10. The back support device of any of examples 1-9 and further comprising a garment having the brace portion and flexible support portion integrated into the garment, and having an upper and a lower lacing integrated into the garment.

11. The back support device of example 10 and further comprising a pair of respective tightening controls coupled to respective upper and lower lacing and supported by the garment in a position accessible to the wearer to control force on the wearer's spine generated by the brace portion pushing the flexible support portion toward the spine.

12. A method comprising:

    • placing a flexible support adjacent a spine of a wearer, the flexible support extending along the spine in an “S” shape; and
    • coupling a brace portion to the flexible support at ends of the flexible support, wherein the brace portion is positioned to force the flexible support portion toward the spine as a wearer bends.

13. The method of example 12 and further comprising using an adjustable tension wire positioned to extend around a wearer to tighten the brace portion against the flexible support portion.

14. The method of example 13 wherein tightening is performed using a tension adjusting control coupled to the wire to releasable tighten the tension wire.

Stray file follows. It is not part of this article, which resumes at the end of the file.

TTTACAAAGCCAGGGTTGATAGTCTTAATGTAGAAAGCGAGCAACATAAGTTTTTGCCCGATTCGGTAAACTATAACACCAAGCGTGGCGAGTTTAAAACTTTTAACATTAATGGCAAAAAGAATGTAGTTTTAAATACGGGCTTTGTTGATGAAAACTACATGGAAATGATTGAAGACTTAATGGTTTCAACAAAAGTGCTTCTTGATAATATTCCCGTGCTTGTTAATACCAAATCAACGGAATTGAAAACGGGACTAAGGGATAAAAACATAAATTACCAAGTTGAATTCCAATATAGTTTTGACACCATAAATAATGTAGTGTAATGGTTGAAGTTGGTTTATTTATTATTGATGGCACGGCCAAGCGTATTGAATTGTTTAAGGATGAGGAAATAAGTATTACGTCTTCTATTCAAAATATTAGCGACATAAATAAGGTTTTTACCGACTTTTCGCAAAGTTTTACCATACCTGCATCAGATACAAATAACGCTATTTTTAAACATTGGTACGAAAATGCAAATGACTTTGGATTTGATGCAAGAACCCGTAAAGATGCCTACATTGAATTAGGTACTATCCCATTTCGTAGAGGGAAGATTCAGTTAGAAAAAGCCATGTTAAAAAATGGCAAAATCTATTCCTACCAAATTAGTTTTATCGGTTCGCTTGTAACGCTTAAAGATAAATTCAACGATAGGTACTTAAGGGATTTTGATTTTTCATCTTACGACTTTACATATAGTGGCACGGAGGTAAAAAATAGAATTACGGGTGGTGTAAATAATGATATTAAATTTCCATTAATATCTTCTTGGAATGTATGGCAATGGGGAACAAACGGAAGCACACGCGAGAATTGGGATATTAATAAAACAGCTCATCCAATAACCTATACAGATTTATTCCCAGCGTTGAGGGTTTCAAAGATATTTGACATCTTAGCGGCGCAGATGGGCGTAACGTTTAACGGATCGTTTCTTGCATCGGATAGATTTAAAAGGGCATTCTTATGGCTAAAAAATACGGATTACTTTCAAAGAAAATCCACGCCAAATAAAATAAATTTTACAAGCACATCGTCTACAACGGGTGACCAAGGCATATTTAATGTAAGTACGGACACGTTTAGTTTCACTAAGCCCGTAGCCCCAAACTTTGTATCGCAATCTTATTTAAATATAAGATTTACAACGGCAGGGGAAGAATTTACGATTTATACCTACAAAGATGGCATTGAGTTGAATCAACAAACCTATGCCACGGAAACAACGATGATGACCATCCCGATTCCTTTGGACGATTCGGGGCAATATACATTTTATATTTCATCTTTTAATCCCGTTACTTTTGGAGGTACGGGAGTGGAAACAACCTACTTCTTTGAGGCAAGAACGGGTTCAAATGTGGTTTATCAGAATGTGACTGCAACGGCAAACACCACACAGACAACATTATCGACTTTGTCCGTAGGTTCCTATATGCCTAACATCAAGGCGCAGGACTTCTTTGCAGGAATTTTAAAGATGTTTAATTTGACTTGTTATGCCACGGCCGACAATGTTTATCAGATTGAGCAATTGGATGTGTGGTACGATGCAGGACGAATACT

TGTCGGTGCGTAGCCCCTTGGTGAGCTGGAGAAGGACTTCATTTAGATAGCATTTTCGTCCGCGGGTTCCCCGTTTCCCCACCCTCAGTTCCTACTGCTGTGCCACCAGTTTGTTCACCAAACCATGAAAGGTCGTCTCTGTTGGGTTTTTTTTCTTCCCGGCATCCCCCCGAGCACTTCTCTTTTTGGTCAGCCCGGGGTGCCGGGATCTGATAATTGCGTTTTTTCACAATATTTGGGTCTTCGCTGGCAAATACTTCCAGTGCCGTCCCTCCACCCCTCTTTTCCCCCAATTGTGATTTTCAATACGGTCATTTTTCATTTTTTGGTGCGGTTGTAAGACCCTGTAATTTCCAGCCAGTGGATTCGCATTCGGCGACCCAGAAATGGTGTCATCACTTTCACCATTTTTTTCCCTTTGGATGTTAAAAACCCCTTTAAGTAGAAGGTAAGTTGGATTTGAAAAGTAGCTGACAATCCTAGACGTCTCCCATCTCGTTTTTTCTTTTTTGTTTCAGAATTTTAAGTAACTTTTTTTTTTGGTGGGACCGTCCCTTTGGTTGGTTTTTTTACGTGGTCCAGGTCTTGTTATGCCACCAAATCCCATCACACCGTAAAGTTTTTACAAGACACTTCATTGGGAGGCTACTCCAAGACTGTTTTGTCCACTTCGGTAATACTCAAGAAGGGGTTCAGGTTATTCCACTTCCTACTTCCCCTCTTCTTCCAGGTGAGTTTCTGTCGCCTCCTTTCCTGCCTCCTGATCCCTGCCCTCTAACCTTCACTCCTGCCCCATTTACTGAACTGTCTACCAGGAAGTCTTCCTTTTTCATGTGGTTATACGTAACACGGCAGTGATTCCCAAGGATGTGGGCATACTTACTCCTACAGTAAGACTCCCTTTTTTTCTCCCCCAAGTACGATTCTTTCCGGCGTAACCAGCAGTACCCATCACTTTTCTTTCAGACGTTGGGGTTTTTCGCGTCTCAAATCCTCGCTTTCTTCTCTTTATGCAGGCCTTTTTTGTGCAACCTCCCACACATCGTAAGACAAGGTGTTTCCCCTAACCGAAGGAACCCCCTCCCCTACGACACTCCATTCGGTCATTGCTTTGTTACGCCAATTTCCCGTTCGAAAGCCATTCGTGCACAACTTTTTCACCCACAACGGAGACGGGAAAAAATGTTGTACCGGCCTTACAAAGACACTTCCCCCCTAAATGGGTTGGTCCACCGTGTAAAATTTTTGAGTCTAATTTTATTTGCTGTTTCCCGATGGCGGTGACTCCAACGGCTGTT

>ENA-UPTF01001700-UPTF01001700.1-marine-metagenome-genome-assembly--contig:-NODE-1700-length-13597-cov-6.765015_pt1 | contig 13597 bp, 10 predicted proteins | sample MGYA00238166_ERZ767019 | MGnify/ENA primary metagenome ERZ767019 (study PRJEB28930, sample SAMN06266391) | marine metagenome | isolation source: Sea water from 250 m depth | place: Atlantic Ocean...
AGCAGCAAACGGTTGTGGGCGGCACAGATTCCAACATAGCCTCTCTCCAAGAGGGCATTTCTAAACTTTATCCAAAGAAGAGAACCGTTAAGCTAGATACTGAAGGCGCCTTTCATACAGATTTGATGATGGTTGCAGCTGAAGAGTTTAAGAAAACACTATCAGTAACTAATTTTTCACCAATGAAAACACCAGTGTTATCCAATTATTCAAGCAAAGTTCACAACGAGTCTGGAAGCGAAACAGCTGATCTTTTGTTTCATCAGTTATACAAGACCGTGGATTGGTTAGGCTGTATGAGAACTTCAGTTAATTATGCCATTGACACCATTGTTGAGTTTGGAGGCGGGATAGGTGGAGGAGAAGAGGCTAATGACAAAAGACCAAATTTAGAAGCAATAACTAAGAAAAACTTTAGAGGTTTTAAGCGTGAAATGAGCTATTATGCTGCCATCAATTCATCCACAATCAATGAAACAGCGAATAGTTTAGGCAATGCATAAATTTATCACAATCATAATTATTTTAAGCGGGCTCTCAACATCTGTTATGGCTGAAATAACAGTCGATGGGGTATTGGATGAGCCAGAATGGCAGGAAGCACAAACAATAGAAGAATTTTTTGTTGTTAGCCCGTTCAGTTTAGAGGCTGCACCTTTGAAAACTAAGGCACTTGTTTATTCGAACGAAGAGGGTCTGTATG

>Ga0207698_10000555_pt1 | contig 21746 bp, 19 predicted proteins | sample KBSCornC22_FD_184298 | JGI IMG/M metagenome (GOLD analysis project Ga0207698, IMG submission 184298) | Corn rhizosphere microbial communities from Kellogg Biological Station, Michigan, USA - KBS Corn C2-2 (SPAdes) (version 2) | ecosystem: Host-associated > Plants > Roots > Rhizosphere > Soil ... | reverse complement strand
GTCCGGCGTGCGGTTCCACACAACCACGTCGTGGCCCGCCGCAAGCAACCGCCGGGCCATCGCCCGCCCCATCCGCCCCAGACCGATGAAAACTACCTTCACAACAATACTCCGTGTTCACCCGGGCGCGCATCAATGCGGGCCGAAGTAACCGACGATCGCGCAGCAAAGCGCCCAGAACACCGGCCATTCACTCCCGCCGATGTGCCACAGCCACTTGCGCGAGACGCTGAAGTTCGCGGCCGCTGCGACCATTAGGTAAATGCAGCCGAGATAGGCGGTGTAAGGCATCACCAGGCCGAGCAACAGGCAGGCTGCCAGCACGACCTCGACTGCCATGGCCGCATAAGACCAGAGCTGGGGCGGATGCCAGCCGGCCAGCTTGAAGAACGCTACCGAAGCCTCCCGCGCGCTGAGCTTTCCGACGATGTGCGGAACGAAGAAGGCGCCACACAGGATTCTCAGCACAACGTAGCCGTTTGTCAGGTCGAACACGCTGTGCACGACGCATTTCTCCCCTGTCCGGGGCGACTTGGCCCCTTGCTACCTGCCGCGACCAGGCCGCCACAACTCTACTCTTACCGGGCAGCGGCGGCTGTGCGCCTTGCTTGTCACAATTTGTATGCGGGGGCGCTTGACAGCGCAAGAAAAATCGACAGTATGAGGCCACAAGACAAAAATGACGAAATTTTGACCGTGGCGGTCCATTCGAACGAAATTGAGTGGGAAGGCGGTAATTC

15. The method of example 14 wherein the adjustable tension wire is coupled to a laminated shield to reside between the wire and a body of a wearer to spread force from the wire over a portion of the body wider than the width of the wire.

16. The method of example 13 wherein the adjustable tension wire is coupled to the brace portion about a portion of the brace portion proximate a lower back portion of a wearer.

17. The method of example 13 wherein tightening further utilizes an upper adjustable tension wire coupled to the brace portion about an upper portion of the brace portion.

18. The method of any of examples 12-17 and further comprising integrating the flexible support portion and the brace portion into a garment.

19. The method of any of examples 12-18 and further comprising providing a clamp positioned about a lower end of the brace portion, the clamp adapted to support the back support proximate a wearer's spine by supporting the back support by clothing worn about the waist of the wearer.

20. The method of example 12 and further comprising integrating the brace portion and flexible support portion into the garment, and integrating an upper and a lower lacing into the garment with a pair of respective tightening controls coupled to respective upper and lower lacing and supported by the garment in a position accessible to the wearer to control force on the wearer's spine generated by the brace portion pushing the flexible support portion toward the spine.